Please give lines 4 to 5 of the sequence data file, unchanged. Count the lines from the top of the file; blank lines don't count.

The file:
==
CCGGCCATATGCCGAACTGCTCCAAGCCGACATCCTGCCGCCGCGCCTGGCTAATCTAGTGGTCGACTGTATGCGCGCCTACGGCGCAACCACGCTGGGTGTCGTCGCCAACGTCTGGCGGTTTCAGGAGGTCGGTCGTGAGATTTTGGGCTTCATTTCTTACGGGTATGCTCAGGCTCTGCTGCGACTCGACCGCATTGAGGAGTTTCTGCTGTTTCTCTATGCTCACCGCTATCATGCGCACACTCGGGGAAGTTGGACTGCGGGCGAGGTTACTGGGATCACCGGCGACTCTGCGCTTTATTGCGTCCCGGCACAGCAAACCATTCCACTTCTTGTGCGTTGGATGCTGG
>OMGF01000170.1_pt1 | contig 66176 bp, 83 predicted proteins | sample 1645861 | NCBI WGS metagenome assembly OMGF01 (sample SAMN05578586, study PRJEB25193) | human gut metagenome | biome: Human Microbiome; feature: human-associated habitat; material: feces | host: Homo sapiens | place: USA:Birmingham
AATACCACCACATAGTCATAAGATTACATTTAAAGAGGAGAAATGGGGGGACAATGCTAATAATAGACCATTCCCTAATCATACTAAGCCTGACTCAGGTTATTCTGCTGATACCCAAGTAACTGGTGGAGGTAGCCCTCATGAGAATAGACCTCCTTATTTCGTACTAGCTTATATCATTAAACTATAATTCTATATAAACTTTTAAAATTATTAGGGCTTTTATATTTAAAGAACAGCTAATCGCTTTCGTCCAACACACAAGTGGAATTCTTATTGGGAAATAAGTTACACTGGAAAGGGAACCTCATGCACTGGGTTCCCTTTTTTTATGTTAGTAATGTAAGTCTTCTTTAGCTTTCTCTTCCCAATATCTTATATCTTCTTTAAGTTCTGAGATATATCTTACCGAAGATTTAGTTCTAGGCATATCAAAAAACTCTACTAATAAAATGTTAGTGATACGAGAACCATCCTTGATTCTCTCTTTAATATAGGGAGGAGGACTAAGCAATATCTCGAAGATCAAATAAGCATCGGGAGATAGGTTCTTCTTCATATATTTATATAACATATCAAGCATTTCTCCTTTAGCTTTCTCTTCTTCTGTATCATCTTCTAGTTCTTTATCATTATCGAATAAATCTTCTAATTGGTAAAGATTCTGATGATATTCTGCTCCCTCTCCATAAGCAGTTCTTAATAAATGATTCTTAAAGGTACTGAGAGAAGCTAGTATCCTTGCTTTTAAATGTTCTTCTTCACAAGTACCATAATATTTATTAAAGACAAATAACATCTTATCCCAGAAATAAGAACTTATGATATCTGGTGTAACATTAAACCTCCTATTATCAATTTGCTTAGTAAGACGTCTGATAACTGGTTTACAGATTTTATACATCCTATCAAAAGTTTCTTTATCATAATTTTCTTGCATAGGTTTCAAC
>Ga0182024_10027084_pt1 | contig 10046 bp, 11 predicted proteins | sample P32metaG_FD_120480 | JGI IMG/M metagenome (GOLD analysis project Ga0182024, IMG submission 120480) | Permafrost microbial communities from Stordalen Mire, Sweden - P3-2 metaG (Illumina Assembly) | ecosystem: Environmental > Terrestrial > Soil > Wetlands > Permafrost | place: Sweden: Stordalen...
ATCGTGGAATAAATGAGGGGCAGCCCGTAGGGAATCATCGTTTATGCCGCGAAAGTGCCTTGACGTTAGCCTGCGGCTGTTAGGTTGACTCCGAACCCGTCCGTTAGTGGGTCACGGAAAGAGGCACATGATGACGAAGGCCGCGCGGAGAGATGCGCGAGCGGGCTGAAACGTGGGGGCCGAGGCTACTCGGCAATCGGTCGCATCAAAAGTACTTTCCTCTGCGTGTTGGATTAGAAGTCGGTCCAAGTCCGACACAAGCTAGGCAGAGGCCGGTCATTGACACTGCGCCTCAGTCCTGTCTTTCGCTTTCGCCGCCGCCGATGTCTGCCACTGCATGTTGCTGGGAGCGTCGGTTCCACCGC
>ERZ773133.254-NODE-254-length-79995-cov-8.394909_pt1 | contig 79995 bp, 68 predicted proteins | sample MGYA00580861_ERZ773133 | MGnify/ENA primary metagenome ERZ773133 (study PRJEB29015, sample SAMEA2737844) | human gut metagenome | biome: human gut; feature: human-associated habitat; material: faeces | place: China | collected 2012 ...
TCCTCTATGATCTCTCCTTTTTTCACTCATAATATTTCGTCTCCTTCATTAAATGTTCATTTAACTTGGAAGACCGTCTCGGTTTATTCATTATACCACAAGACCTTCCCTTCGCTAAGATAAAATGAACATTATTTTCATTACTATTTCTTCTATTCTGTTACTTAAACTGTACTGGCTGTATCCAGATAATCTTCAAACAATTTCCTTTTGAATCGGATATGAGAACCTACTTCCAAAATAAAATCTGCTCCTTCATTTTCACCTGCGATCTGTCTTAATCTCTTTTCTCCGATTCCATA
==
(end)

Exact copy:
>Ga0182024_10027084_pt1 | contig 10046 bp, 11 predicted proteins | sample P32metaG_FD_120480 | JGI IMG/M metagenome (GOLD analysis project Ga0182024, IMG submission 120480) | Permafrost microbial communities from Stordalen Mire, Sweden - P3-2 metaG (Illumina Assembly) | ecosystem: Environmental > Terrestrial > Soil > Wetlands > Permafrost | place: Sweden: Stordalen...
ATCGTGGAATAAATGAGGGGCAGCCCGTAGGGAATCATCGTTTATGCCGCGAAAGTGCCTTGACGTTAGCCTGCGGCTGTTAGGTTGACTCCGAACCCGTCCGTTAGTGGGTCACGGAAAGAGGCACATGATGACGAAGGCCGCGCGGAGAGATGCGCGAGCGGGCTGAAACGTGGGGGCCGAGGCTACTCGGCAATCGGTCGCATCAAAAGTACTTTCCTCTGCGTGTTGGATTAGAAGTCGGTCCAAGTCCGACACAAGCTAGGCAGAGGCCGGTCATTGACACTGCGCCTCAGTCCTGTCTTTCGCTTTCGCCGCCGCCGATGTCTGCCACTGCATGTTGCTGGGAGCGTCGGTTCCACCGC